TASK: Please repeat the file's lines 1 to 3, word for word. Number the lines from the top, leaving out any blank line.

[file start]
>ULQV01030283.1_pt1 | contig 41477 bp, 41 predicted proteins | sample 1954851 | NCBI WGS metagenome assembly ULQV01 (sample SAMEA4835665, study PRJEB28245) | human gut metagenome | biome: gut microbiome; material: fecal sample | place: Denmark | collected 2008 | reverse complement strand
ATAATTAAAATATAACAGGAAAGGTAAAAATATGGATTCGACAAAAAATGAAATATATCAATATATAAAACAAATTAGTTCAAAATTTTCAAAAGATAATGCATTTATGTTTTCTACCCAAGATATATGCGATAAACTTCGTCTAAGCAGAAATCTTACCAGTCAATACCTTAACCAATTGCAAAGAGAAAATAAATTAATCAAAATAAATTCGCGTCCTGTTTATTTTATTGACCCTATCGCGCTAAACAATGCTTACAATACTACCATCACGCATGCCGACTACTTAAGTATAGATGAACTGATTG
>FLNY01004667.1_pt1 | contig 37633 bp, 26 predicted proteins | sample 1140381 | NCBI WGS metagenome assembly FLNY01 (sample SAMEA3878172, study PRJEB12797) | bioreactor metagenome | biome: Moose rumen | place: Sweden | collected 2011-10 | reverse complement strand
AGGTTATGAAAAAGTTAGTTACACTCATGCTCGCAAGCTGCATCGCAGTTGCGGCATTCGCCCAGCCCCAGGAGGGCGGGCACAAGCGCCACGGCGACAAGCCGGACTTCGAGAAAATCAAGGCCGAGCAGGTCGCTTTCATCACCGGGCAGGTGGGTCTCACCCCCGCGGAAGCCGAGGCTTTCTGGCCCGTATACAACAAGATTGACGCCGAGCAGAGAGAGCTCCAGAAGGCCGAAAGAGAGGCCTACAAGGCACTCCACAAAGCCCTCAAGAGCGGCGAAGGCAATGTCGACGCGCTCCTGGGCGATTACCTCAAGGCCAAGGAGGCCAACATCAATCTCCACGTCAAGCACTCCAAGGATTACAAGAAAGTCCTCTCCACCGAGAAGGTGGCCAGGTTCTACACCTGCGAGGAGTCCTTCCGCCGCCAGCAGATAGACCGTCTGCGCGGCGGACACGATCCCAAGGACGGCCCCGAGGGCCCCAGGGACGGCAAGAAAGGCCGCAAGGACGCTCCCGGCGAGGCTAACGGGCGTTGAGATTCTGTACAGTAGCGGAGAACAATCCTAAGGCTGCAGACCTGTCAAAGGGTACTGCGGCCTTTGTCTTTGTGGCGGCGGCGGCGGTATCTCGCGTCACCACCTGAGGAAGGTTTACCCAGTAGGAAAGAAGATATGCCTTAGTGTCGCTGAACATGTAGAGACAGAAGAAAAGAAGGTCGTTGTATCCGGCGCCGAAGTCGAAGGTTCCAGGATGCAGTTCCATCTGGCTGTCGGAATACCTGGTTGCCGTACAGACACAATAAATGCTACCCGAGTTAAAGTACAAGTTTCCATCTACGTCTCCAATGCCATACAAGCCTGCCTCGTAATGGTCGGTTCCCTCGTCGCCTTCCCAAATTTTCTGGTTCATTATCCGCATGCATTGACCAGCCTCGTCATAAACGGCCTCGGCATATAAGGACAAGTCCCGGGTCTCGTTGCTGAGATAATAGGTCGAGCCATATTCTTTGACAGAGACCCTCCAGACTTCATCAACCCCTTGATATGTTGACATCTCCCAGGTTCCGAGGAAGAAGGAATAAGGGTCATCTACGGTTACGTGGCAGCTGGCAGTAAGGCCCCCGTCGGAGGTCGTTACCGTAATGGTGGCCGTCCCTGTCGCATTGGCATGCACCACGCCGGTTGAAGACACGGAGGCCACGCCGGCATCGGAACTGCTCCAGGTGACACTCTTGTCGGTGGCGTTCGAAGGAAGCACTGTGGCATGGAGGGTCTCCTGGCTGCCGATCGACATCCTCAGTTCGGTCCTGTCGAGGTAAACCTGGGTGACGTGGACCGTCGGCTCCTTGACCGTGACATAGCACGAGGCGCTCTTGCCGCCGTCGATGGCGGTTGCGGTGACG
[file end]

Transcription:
>ULQV01030283.1_pt1 | contig 41477 bp, 41 predicted proteins | sample 1954851 | NCBI WGS metagenome assembly ULQV01 (sample SAMEA4835665, study PRJEB28245) | human gut metagenome | biome: gut microbiome; material: fecal sample | place: Denmark | collected 2008 | reverse complement strand
ATAATTAAAATATAACAGGAAAGGTAAAAATATGGATTCGACAAAAAATGAAATATATCAATATATAAAACAAATTAGTTCAAAATTTTCAAAAGATAATGCATTTATGTTTTCTACCCAAGATATATGCGATAAACTTCGTCTAAGCAGAAATCTTACCAGTCAATACCTTAACCAATTGCAAAGAGAAAATAAATTAATCAAAATAAATTCGCGTCCTGTTTATTTTATTGACCCTATCGCGCTAAACAATGCTTACAATACTACCATCACGCATGCCGACTACTTAAGTATAGATGAACTGATTG
>FLNY01004667.1_pt1 | contig 37633 bp, 26 predicted proteins | sample 1140381 | NCBI WGS metagenome assembly FLNY01 (sample SAMEA3878172, study PRJEB12797) | bioreactor metagenome | biome: Moose rumen | place: Sweden | collected 2011-10 | reverse complement strand